Saturday, April 2, 2016

State money allows for enhanced protection of senior citizens

With extra funding from the state, Athens County is doing more to protect the elderly from abuse, neglect and financial exploitation.

This effort includes distribution of personal safety alarms, an education campaign, and the formation of a special team to identify gaps in the delivery of services.

Normally, Athens County Department of Job and Family Services is allocated about $3,300 a year by the state to investigate reports of abuse of persons ages 60 and above. But this fiscal year the amount jumped nearly ten-fold to $30,000.

DJFS Director Bob Gallagher welcomes the increase but pointed out the allocation “provides less than half of the true cost of the service provided by the Athens County DJFS to the citizens of the county.”

The Ohio General Assembly also set aside $10 million to encourage counties to develop plans for improving services and to implement those plans. Athens County took advantage of the “one-time-only” offer and was awarded a total of $62,000.

So far, that money has been spent on personal safety alarms, distributed to seniors at various community events.

“These are a small electronic device which, when activated, produce a shrill warning sound similar to a car alarm,” said Gallagher. “The idea being that if (the person is) in a threatening situation or physically incapable of ambulation, the alarm will draw attention from neighbors or bystanders.”

Also, newspaper and radio ads were purchased in Athens to educate people on issues surrounding the elderly.

The advertisements ran “to increase the public awareness and community knowledge about services being available through DJFS to investigate or check in with older persons suspected of being mistreated, neglected or exploited,” said Gallagher. “A public event was held in conjunction with United Seniors which provided a guest speaker who specifically discussed financial and exploitation crimes and scams targeting the elderly.”

In addition, an emergency response radio was bought with some of the $62,000 to ensure the safety of the Adult Protective Services worker when he or she is in the field and unable to receive cell service.”

“Our investigation often leads to parts of the county which do not have reliable or any cell-phone service,” said Gallagher. “In order to remain in touch with the office or the need for calling in an emergency situation, our investigator is now equipped with an 'emergency responder' radio to access that network for communications.”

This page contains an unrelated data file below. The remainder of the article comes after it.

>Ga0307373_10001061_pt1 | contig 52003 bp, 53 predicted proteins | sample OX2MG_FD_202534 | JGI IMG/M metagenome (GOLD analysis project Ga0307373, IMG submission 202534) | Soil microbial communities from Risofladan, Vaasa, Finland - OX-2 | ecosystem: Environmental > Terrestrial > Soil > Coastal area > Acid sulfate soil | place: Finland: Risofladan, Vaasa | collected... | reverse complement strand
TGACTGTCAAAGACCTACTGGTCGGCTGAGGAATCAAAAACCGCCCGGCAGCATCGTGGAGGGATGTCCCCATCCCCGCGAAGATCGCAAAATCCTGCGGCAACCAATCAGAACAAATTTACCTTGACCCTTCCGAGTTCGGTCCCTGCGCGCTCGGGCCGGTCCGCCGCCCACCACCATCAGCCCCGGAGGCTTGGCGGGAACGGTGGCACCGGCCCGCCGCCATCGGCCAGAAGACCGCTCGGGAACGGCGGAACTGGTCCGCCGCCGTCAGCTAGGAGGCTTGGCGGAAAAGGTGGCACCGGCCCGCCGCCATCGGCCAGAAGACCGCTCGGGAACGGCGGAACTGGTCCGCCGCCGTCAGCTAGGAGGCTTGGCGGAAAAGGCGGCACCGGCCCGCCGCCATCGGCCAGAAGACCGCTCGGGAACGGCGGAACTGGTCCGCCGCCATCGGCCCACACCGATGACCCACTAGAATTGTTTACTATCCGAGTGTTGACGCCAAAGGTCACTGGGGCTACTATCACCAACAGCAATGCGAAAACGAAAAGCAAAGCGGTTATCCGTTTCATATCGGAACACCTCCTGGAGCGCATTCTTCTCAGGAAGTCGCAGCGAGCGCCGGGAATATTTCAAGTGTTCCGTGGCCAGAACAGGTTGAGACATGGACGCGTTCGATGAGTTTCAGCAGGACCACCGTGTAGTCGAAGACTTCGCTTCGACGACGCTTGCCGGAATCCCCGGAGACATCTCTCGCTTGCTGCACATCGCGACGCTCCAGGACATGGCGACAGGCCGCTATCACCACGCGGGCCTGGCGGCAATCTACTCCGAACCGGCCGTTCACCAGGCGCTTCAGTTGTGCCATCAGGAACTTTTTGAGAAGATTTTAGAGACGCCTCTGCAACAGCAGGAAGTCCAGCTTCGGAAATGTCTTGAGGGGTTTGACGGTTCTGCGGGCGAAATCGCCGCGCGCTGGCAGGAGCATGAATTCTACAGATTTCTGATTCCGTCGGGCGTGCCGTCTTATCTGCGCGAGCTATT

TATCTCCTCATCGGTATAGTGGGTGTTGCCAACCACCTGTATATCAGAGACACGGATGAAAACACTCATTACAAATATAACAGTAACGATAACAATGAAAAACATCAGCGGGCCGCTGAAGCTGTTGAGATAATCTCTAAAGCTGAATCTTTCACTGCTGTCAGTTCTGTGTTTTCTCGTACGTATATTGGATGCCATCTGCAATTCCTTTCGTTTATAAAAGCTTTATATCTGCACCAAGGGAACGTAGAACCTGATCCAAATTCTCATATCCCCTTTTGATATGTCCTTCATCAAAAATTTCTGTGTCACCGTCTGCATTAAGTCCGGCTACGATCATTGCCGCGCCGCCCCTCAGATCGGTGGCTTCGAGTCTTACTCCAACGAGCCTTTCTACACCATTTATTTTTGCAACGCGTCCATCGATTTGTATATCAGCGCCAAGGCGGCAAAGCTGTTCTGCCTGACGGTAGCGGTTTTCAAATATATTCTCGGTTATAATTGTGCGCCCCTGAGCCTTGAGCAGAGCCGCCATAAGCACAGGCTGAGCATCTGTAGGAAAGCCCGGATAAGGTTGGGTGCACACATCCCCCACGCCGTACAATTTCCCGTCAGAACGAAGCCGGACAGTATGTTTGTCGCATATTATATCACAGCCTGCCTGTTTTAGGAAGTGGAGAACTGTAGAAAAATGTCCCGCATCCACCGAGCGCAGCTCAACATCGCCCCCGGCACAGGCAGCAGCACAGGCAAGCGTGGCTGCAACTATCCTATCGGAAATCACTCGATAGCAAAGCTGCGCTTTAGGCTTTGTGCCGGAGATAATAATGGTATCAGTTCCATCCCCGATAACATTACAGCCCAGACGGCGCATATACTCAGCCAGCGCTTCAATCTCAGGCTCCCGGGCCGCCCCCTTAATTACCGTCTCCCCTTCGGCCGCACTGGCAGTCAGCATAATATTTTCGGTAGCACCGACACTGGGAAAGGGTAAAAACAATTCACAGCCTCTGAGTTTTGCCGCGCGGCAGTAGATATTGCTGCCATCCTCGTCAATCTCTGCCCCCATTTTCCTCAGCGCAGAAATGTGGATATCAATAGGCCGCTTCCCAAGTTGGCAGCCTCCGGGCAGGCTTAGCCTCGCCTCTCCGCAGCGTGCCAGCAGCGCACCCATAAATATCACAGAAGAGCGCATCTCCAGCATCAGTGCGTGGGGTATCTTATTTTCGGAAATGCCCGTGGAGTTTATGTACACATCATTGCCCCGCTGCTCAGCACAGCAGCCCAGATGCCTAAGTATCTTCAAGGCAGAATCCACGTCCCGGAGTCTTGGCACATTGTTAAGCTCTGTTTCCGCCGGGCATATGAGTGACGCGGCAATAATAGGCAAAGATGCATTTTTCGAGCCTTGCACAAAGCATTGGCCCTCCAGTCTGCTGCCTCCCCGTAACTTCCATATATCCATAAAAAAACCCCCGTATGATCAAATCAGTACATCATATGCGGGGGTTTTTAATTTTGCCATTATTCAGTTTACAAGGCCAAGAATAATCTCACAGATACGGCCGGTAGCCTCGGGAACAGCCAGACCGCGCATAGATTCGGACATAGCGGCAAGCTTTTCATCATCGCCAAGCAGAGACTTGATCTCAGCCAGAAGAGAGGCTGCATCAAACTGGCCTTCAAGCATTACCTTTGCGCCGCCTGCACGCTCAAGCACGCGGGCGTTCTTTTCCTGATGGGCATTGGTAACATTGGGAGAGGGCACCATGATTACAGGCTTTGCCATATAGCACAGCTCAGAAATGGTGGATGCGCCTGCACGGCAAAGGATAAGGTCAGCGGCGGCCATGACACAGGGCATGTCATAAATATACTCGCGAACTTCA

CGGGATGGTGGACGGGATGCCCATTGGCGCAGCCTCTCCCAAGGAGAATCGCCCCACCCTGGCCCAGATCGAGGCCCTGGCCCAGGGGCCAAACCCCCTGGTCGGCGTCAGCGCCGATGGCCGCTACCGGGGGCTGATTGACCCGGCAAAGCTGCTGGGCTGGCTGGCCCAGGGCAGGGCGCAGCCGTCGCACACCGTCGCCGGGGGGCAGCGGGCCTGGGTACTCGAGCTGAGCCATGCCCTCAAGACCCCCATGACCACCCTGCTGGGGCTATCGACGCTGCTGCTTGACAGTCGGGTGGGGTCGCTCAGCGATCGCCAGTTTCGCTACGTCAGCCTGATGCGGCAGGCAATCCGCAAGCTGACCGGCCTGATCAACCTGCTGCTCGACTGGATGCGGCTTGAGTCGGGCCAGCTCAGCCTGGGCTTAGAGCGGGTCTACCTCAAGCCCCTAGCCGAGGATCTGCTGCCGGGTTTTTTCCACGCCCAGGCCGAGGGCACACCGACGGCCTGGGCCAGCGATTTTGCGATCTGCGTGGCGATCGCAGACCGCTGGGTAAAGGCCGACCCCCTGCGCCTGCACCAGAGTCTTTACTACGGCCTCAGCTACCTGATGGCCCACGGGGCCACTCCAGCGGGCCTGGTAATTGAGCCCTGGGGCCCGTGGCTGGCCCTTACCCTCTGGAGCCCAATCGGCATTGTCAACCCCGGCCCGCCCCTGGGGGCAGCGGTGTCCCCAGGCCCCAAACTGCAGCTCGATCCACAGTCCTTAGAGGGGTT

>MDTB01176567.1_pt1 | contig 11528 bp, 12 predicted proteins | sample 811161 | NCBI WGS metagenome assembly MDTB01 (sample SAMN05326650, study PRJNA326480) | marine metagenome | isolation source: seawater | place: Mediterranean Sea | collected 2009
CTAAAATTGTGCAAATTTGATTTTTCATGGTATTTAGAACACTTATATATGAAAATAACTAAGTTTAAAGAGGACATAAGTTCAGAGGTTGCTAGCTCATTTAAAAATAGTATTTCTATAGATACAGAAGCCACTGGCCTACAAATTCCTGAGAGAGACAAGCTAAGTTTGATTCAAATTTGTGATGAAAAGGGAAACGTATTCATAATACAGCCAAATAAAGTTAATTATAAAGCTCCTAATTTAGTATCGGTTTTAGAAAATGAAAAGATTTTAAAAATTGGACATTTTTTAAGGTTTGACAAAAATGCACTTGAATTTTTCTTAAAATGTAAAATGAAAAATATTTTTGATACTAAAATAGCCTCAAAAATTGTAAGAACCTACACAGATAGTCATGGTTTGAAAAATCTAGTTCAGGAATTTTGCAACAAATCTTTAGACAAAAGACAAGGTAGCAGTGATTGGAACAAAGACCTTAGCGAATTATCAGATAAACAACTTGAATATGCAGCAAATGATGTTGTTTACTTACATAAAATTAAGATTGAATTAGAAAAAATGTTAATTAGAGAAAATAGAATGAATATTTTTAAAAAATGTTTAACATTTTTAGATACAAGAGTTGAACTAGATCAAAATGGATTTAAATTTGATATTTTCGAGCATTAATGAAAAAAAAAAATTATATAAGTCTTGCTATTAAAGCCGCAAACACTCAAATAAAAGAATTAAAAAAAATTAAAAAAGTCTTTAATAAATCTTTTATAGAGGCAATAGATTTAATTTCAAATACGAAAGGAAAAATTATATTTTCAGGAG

The biggest part of the special allocation ($50,000) will be spent to meet a series of goals established by Athens County Job and Family Services officials.

“These funds will be used to provide various services to Adult Protective Services clients in areas such as fees for guardianships and mental -health evaluations,” said Tara Wallace, director of Health Services for the Athens agency.

Wallace said Athens County also has established a team of people “willing to collaborate with our APS program, to address gaps in service delivery.” The group has been meeting once a month.

The members are creating “a plan of cooperation between community partners and public agencies… to ensure that the communication among first responders, local law enforcement and the Athens County DJFS is effective and timely,” said Gallagher. “The team has agreed to continue meeting on a regular basis to share information and discuss problems that may occur in the system of care for this vulnerable group of citizens.”

Current members include representatives from the Athens County Sheriff’s office and police departments in Athens and Nelsonville, Area Agency on Aging, Athens Senior Center, Athens County Probate-Juvenile Court and Hopewell Mental Health.

Full Article & Source:
State money allows for enhanced protection of senior citizens

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